#6 Too much emphasis on the process and not on what’s best for this project.

Each project is different: different focus, different problems, and different people. Critically analyzing these pieces and adjusting our approach based on the best projected outcome for those pieces is the key. Methodology for methodology sake is a waste of time.

What questions can I ask to avoid doing unnecessary deliverables:

  • What is the purpose of each deliverable?
  • From whom will the information be elicited?
  • How do I best elicit it?
  • To whom do the contents need to be communicated? Talk to each party and find out what type of deliverable will either help them review and approve the contents or help them get their jobs done better. Show them examples of what you have done or what you think would work best if they cannot answer you. Collaborate on all of this!

I hope this helps! When I get overwhelmed on projects, I come back to these concepts and the projects just seem to go better. Good luck to you and let me know about any other business analysis red flags you see on a regular basis!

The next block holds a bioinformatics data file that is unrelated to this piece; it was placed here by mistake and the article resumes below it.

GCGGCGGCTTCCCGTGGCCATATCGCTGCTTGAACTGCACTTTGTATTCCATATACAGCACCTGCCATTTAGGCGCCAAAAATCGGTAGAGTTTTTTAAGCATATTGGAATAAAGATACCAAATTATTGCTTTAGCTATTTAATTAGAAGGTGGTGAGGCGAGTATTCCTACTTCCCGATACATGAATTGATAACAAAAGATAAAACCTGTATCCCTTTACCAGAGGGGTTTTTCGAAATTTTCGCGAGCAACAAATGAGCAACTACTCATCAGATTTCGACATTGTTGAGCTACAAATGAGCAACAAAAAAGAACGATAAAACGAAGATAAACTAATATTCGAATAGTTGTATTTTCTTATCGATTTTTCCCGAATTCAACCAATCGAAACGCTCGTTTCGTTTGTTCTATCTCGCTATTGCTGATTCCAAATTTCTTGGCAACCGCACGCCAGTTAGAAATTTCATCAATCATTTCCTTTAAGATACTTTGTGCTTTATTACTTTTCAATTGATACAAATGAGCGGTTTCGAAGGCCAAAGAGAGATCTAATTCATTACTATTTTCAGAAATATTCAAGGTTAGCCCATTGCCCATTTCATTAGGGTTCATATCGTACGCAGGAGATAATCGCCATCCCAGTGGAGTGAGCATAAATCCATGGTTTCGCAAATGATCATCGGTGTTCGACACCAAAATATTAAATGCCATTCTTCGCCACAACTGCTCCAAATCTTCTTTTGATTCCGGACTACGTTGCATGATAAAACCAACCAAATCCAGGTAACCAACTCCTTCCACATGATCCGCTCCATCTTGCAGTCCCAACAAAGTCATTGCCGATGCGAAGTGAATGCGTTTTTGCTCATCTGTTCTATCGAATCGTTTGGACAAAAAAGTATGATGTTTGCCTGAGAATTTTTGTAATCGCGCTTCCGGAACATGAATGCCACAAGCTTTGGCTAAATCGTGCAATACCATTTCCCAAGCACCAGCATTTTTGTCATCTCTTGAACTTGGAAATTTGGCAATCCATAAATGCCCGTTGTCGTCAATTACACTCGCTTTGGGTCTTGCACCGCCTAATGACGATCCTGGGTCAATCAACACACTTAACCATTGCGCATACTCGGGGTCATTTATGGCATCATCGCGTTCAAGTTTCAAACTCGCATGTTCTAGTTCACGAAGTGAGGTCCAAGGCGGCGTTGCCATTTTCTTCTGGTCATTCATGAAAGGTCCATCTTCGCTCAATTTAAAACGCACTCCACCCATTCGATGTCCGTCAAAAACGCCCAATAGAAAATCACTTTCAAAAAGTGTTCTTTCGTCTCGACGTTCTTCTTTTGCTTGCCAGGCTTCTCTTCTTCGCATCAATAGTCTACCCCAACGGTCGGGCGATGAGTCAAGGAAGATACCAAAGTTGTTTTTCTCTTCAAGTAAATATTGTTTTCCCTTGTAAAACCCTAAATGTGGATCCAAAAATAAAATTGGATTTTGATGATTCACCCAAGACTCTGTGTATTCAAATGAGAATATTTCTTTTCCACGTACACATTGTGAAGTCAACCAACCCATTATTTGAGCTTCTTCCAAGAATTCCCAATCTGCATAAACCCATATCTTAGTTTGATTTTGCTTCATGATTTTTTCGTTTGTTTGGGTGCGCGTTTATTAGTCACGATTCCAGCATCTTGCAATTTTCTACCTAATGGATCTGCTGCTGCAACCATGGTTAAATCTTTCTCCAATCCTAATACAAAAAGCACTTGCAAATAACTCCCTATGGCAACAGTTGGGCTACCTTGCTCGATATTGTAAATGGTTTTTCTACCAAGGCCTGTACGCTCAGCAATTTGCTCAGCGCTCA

All the best,

– Ali


More on Business Analysis Red Flags

4 Step Process to Manage Scope Creep and Evaluate Changes

Ask the Right Questions Checklist

Scope Your Area of Analysis Course

Applying Business Analysis Course


About Ali Cox

Alison (Ali) Cox has experience since the mid-1980s in various areas, including business analysis, project methodology development and training, systems development (mainframe, client-server, and web), and telecommunications management. Alison began her career in the financial services area, and then moved into systems development for accounting systems. She has provided consulting and training in business analysis and project management for small companies to Fortune 500 corporations worldwide and speaks Spanish fluently.Alison is also a partner of TEMSS (Telecommunications Efficiency Management Strategies and Services), which provides telecommunications efficiency auditing and billing analysis services to clients in all areas of business across the United States. She completed her Master of Business Administration in MIS and Accounting from the University of Georgia.